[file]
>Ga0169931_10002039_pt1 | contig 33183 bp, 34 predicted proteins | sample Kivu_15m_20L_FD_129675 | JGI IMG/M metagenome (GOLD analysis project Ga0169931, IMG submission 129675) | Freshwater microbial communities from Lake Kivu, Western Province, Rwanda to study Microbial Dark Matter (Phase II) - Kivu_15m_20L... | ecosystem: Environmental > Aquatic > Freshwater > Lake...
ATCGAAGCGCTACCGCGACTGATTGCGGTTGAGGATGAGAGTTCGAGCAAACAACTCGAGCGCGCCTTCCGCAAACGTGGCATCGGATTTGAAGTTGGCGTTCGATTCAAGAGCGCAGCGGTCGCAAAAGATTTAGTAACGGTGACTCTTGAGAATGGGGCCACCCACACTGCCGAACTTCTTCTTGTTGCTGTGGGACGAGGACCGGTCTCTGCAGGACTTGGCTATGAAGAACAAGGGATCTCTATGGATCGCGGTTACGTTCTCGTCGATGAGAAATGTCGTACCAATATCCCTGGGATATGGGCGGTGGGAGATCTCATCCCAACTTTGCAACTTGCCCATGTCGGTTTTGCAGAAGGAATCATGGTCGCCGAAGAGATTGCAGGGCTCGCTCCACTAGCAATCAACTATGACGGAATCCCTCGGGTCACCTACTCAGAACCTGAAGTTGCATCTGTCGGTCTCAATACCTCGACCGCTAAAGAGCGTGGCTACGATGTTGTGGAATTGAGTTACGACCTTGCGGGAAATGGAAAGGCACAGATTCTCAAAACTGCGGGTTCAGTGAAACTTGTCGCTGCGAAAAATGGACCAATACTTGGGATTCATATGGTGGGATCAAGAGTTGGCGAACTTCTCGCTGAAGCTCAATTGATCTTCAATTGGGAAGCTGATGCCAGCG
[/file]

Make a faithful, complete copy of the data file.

>Ga0169931_10002039_pt1 | contig 33183 bp, 34 predicted proteins | sample Kivu_15m_20L_FD_129675 | JGI IMG/M metagenome (GOLD analysis project Ga0169931, IMG submission 129675) | Freshwater microbial communities from Lake Kivu, Western Province, Rwanda to study Microbial Dark Matter (Phase II) - Kivu_15m_20L... | ecosystem: Environmental > Aquatic > Freshwater > Lake...
ATCGAAGCGCTACCGCGACTGATTGCGGTTGAGGATGAGAGTTCGAGCAAACAACTCGAGCGCGCCTTCCGCAAACGTGGCATCGGATTTGAAGTTGGCGTTCGATTCAAGAGCGCAGCGGTCGCAAAAGATTTAGTAACGGTGACTCTTGAGAATGGGGCCACCCACACTGCCGAACTTCTTCTTGTTGCTGTGGGACGAGGACCGGTCTCTGCAGGACTTGGCTATGAAGAACAAGGGATCTCTATGGATCGCGGTTACGTTCTCGTCGATGAGAAATGTCGTACCAATATCCCTGGGATATGGGCGGTGGGAGATCTCATCCCAACTTTGCAACTTGCCCATGTCGGTTTTGCAGAAGGAATCATGGTCGCCGAAGAGATTGCAGGGCTCGCTCCACTAGCAATCAACTATGACGGAATCCCTCGGGTCACCTACTCAGAACCTGAAGTTGCATCTGTCGGTCTCAATACCTCGACCGCTAAAGAGCGTGGCTACGATGTTGTGGAATTGAGTTACGACCTTGCGGGAAATGGAAAGGCACAGATTCTCAAAACTGCGGGTTCAGTGAAACTTGTCGCTGCGAAAAATGGACCAATACTTGGGATTCATATGGTGGGATCAAGAGTTGGCGAACTTCTCGCTGAAGCTCAATTGATCTTCAATTGGGAAGCTGATGCCAGCG